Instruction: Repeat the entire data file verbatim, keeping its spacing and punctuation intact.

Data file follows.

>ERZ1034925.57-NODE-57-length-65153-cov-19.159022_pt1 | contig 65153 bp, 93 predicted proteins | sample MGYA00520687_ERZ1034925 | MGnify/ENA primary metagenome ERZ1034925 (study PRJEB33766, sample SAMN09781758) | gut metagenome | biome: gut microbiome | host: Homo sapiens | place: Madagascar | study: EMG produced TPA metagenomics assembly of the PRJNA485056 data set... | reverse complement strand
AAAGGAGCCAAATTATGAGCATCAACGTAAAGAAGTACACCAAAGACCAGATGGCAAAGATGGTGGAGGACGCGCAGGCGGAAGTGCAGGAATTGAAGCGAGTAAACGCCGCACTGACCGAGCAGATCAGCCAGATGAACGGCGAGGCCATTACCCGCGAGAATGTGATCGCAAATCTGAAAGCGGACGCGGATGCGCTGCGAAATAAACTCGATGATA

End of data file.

>ERZ1034925.57-NODE-57-length-65153-cov-19.159022_pt1 | contig 65153 bp, 93 predicted proteins | sample MGYA00520687_ERZ1034925 | MGnify/ENA primary metagenome ERZ1034925 (study PRJEB33766, sample SAMN09781758) | gut metagenome | biome: gut microbiome | host: Homo sapiens | place: Madagascar | study: EMG produced TPA metagenomics assembly of the PRJNA485056 data set... | reverse complement strand
AAAGGAGCCAAATTATGAGCATCAACGTAAAGAAGTACACCAAAGACCAGATGGCAAAGATGGTGGAGGACGCGCAGGCGGAAGTGCAGGAATTGAAGCGAGTAAACGCCGCACTGACCGAGCAGATCAGCCAGATGAACGGCGAGGCCATTACCCGCGAGAATGTGATCGCAAATCTGAAAGCGGACGCGGATGCGCTGCGAAATAAACTCGATGATA